I am more than satisfied; I believe that the final design surpasses that of the original World Trade Center. 10/10
While nothing may ever live up to the Twin Towers, I am wholly satisfied with the new World Trade Center; it is a new symbol for a new era. 7/10
I have come to terms with the new World Trade Center; although it has a number of flaws, I find the design to be acceptable. 5/10
I am wholly disappointed with the New World Trade Center; we will live to regret the final design. 0/10
I am biased, but honest, and hate anything that is not a reincarnation of the original Twin Towers.
Don't think this is some sort of license for you to continue in the same manner.
The criticism of your posts by others isn't without merit. I'm getting annoyed with all the PMs I get (from you and others), and having to chase down all these little arguments. When several people are complaining about you, maybe some of it is your fault.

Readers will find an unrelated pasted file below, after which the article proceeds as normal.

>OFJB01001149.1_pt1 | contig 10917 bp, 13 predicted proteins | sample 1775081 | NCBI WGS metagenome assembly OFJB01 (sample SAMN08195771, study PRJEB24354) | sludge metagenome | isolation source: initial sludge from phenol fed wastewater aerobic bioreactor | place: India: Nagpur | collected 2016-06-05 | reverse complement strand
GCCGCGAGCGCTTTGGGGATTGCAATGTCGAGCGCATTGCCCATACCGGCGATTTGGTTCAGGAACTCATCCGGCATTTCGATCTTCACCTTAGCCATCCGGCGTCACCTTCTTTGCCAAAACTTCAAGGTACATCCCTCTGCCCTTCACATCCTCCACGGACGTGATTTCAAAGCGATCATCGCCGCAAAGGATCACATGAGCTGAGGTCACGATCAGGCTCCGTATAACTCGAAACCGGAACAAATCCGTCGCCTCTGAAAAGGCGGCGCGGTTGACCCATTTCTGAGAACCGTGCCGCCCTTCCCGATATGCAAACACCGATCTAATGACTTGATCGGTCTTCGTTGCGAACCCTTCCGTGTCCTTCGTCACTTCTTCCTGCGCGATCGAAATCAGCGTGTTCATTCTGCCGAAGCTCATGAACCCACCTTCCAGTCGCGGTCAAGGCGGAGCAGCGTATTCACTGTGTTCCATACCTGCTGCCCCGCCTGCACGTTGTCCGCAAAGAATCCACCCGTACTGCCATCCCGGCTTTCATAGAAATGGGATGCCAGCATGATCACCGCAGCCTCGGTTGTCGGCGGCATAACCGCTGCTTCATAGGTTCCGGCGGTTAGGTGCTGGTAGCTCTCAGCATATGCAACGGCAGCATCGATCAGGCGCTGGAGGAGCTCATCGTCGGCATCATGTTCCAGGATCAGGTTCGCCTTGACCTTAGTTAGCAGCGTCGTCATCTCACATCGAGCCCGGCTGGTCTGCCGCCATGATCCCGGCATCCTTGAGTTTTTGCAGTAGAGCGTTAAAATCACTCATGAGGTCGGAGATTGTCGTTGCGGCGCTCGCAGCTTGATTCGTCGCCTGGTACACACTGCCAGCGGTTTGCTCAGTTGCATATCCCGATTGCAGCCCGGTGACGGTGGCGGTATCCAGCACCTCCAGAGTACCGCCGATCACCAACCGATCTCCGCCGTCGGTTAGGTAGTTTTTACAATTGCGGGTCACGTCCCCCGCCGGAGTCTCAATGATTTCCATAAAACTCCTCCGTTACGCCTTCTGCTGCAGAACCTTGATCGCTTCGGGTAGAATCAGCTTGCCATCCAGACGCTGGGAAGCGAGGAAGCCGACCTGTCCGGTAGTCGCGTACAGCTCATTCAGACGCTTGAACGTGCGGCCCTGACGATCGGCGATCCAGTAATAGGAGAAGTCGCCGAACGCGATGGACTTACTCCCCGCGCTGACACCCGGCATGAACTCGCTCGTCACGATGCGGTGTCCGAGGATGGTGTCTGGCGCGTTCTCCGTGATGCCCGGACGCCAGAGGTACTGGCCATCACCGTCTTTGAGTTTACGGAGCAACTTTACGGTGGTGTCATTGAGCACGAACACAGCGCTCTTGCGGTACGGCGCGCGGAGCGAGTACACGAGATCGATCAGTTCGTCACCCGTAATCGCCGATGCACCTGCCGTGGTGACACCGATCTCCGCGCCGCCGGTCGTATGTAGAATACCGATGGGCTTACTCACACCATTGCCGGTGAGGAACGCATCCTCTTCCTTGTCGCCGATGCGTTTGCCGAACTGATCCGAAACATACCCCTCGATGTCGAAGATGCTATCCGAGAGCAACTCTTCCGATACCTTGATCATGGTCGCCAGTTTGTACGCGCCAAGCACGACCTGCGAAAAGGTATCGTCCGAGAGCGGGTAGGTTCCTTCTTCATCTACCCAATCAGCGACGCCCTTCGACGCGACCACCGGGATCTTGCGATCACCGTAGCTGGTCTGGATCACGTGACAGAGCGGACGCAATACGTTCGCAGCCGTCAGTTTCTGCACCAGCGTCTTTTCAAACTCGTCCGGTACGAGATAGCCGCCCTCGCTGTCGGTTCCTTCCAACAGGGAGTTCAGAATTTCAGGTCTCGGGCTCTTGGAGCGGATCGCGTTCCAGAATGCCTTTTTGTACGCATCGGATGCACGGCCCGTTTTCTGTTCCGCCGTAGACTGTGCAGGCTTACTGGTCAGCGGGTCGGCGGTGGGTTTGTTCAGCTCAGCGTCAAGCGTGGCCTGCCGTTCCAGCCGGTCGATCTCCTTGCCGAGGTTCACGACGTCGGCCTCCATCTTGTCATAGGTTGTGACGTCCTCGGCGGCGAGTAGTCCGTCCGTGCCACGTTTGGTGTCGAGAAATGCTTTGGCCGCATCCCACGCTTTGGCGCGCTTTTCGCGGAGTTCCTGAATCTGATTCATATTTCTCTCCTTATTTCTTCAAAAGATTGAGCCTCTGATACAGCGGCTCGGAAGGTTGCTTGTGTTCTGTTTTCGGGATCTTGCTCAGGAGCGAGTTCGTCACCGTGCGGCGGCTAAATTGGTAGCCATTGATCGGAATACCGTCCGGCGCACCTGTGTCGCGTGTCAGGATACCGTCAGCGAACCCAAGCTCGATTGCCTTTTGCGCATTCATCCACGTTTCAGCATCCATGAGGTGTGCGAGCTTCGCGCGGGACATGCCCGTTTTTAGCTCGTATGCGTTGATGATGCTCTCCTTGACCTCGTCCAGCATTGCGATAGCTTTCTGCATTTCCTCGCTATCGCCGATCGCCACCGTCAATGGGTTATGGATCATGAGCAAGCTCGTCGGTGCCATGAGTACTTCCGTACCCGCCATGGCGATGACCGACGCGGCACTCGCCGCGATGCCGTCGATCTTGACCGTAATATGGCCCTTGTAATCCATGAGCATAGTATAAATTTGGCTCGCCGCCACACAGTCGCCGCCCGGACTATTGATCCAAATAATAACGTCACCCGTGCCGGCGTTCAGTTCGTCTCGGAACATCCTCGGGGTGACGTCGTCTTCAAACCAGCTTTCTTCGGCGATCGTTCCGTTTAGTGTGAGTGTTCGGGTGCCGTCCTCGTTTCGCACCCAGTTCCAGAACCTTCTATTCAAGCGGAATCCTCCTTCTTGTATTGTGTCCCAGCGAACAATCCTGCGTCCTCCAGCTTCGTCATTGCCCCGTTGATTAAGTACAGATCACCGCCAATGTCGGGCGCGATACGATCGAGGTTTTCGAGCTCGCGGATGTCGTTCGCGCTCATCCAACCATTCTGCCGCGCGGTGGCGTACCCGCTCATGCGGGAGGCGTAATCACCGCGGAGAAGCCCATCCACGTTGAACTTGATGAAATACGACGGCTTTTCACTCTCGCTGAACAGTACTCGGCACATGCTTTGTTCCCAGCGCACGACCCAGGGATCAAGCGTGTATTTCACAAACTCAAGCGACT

There's no need to respond to every post, especially when it's a question and you don't know the answer.
There's no need to respond to this post, either. Just take the advice.
Aye aye, Sir
(I know, I know ...)
That "^" was directed at a post that was later deleted.
I can't tell if you already knew that and it's just sarcasm. I think I'll put it back so it makes sense, and go read something else.
October 12, 2011
WTC Construction Updates, October 2011
4 World Trade Center
Concrete core wall complete up to the 34th Floor. Steel erection up to the 53rd Floor and will be at the 56th floor at the end of the month. The curtain wall installation is currently on the 17th floor of the building.
3 World trade Center
Formwork and rebar at the eastern portion of the core walls are on the 2nd and 3rd Floor. Continue scaffolds with decking platforms for the B2 slab on the north and west sides.